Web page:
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'You are starving yourself': Critics of Teddi Mellencamp's program speak out

Former clients are alleging they were only allowed 1,000 calories per day.

“The Real Housewives of Beverly Hills” star Teddi Mellencamp is defending her All In by Teddi health and wellness empire.

Mellencamp’s accountability program came under fire earlier this week, after social media fashion influencer Emily Gellis Lande shared anonymous messages from former All In by Teddi clients alleging the program allows for up to 1,000 calories a day. (For the average sedentary adult, 1,600 calories is the lowest calorie level at which it may still be possible to meet most of your nutrient needs through food, according to the dietary guidelines outlined by the U.S. Department of Health and Human Services Office of Disease Prevention and Health Promotion.)

Many also claimed that Mellencamp's accountability coaches demand 60 minutes of cardio daily.

“One day I added carrots to one of my Meals and was told that in the future it needed to be a green vegetable because carrots have too much sugar,” one person alleged, sharing an anonymous account with Lande on Instagram.

Lande, 34, said several women told her they were only allowed a cup of soup for dinner.

Lande, who recently made headlines for sharing allegations against Tanya Zuckerbrot's F-Factor diet, believes Mellencamp's plan promotes disordered eating.

“Teddi’s diet is starvation with cardio,” Lande told TODAY. “I want to prevent other people from falling for this scam."

One thing is for certain about All In by Teddi: It isn't cheap. The total cost of the initial two-week "Jumpstart" program is $599. After that, a monthly membership is $399.

Stephanie Langlitz, a single mom who joined the program for three weeks in October 2017, carries emotional scars from the experience, which she says promotes disordered eating.

Langlitz, who lives in Los Angeles, was eating 749 calories a day and burning about 320 calories. The 32-year-old quit shortly after her accountability coach began "bullying" her to get in her 60 minutes of cardio despite suffering from dehydration and kidney pain.

“I had to go to a psychiatrist after I quit because my self-worth was so shot,” Langlitz told TODAY. “I doubted everything I did, questioned everything I ate. The program ‘works,’ because you are literally starving yourself.”

Today, Mellencamp is standing by her brand. The reality star has replied to Instagram comments stressing that her staff are "accountability coaches that hold clients accountable to their personal goals and coaches are not trainers and nutritionists." Mellencamp also wrote that she is an AFPA-certified nutrition and wellness consultant and personal trainer. On Tuesday, Mellencamp, the daughter of musician John Mellencamp, took to Instagram to address the drama surrounding All In by Teddi:

“I am so incredibly proud of the over 15,000 lives we have helped change,” she began. "I 100% feel confident in the fact that we let you know before signing up, exactly what the program entails. If it’s something that you want to do … we are there to do that for you. If it’s not something you want to sign up for, you don’t."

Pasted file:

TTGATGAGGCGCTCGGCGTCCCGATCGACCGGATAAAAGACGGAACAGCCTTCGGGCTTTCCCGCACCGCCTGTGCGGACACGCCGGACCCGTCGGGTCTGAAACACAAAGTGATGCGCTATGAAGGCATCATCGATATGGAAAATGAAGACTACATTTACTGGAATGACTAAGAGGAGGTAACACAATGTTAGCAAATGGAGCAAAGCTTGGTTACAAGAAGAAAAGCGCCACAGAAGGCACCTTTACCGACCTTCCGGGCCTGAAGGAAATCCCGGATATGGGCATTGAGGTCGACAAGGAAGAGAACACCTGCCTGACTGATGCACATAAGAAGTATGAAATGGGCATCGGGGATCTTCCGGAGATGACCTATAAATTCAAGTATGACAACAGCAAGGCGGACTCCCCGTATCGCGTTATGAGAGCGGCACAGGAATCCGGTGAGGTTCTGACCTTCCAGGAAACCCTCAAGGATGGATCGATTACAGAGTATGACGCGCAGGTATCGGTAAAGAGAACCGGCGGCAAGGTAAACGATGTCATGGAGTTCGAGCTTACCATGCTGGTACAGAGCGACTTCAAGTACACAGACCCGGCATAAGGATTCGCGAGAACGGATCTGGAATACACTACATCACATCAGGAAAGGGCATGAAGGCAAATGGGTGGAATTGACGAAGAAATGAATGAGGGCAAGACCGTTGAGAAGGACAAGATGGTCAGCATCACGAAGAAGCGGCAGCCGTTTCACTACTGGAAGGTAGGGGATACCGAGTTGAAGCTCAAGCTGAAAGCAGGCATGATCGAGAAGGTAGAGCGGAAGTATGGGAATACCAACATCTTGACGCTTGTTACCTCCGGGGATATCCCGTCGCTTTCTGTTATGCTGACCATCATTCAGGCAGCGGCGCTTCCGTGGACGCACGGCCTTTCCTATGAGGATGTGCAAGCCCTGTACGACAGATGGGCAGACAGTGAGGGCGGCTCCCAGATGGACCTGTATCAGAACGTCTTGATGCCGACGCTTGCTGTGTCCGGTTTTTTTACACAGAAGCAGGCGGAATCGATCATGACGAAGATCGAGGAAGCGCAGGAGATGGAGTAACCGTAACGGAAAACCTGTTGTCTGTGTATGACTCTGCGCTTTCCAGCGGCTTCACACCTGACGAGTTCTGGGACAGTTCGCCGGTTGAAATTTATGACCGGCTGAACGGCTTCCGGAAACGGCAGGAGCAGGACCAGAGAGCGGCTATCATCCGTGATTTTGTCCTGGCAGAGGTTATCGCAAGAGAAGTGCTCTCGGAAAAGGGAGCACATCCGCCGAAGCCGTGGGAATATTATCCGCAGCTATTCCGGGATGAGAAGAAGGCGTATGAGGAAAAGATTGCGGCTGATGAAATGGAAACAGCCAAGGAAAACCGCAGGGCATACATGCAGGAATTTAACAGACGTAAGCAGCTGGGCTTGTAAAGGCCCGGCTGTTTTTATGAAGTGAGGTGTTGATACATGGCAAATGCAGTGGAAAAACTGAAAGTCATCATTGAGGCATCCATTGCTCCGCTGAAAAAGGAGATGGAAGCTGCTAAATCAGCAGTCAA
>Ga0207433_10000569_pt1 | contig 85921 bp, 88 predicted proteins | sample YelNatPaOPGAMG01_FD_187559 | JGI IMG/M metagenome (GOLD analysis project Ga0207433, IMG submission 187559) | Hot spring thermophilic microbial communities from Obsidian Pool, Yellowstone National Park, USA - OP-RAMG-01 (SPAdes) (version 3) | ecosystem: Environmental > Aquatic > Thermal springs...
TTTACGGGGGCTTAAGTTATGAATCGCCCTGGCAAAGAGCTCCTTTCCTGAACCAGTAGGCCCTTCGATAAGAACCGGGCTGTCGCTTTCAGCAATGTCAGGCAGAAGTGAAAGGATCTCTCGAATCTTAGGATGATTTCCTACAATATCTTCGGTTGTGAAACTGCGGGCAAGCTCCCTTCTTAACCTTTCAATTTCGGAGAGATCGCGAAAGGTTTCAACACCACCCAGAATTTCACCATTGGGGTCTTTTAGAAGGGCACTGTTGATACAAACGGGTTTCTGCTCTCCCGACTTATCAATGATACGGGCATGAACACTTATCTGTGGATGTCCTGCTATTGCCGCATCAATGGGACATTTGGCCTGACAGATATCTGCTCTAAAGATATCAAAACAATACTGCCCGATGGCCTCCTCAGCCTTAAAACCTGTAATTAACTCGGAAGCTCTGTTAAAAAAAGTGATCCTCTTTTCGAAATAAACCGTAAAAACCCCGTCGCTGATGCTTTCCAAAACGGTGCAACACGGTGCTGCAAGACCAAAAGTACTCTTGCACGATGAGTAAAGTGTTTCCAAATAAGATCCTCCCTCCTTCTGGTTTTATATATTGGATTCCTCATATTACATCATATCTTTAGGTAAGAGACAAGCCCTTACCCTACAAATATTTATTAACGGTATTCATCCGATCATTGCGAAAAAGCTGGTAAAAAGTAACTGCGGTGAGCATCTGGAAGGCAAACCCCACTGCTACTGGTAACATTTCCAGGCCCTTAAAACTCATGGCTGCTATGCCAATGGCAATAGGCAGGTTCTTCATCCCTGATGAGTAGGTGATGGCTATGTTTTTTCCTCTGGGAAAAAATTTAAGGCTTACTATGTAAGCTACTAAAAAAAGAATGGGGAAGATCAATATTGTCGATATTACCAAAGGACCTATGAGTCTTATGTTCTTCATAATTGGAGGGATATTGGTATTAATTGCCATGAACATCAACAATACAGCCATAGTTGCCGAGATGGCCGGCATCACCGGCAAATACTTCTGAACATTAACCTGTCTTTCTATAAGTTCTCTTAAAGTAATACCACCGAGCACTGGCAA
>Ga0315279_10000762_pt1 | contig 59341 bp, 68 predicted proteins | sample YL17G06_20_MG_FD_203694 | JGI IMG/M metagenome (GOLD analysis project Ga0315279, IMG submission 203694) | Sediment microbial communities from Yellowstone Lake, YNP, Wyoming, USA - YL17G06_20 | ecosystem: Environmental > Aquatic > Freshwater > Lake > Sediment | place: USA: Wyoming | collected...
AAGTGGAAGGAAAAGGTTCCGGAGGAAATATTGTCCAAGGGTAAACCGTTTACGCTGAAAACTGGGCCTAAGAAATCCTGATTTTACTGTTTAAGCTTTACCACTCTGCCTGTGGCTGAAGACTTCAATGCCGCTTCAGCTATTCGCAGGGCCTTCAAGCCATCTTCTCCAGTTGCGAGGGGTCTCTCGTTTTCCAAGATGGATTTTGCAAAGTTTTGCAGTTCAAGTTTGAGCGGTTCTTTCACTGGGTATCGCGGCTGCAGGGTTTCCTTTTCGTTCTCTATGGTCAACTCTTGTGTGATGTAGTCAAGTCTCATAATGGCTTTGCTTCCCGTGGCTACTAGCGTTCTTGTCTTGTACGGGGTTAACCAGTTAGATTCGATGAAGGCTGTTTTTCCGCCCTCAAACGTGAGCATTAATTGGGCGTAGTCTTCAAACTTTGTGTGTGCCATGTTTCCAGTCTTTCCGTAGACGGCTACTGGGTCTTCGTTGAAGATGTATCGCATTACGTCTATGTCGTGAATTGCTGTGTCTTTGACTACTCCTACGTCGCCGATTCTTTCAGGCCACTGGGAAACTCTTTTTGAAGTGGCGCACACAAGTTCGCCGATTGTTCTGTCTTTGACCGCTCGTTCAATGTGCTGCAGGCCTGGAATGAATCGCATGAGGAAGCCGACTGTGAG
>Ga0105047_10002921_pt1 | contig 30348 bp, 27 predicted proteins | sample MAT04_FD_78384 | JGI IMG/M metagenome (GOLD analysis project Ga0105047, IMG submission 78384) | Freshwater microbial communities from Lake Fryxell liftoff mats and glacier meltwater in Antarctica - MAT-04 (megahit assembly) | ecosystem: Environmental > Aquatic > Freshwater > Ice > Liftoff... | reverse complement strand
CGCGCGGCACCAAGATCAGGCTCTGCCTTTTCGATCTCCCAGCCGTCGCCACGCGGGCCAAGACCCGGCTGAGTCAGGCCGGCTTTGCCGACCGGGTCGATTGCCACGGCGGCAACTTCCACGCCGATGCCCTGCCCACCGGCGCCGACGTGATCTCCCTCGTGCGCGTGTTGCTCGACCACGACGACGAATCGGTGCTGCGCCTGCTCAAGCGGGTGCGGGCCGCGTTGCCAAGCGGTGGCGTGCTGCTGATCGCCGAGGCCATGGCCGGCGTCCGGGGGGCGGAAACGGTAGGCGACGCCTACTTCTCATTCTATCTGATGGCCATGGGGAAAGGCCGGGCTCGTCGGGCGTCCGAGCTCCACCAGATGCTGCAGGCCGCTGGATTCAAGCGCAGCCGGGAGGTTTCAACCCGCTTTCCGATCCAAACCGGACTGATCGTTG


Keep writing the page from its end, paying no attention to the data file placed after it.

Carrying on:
In a comment shared with TODAY, Mellencamp addressed these claims and shared additional details about the All In by Teddi meal plan.

“Our meal plan has evolved and our focus has always been clean whole foods. There are a variety of nutritional food options on our menu. Nowhere in our suggested meal plan does it mention a specific calorie count," Mellencamp explained.

And regarding the soup comments, Mellencamp noted that "... We have found soup to be easy to digest in the evenings, which is why a lighter meal such as soup, salads or veggie-prominent dinners are encouraged while on the program."

Though Lande said she has been inundated with horror stories, the All In by Teddi website boasts many grateful devotees who credit the program with transforming their bodies.

As one person wrote on Mellencamp's website, "To say that ALL In has changed my life is an understatement. I am a new person who enacts a growth mindset, gives myself grace and prioritizes myself. Daily activity and clean eating is the new recipe of my life, and I can't be more grateful!"

For those interested in following a low-calorie plan, Lisa Hayim, a registered dietician in New York, says to proceed with caution. Hayim noted that the Academy of Dietetics recommends between 1,600 to 2,400 calories a per day for women, and 2,000 to 3,000 for men.

Hayim also urges those who are looking to lose weight, to enlist the help of a registered dietician rather than an accountability coach.

"We go through clinical training," Hayim explained. "The body is a chemistry project so you need to have awareness of the chemical process before you add or take something out of someone's diet. That's the real danger in giving everyone the same plan. It doesn't consider the individual and what they need."

TODAY has reached out Bravo to address the comments made about the brand, which has appeared on "The Real Housewives of Beverly Hills," and did not immediately hear back.

Bravo is part of TODAY's parent company NBCUniversal. This story was updated on September 18, 2020 to include comments from a woman who participated in Mellencamp's program.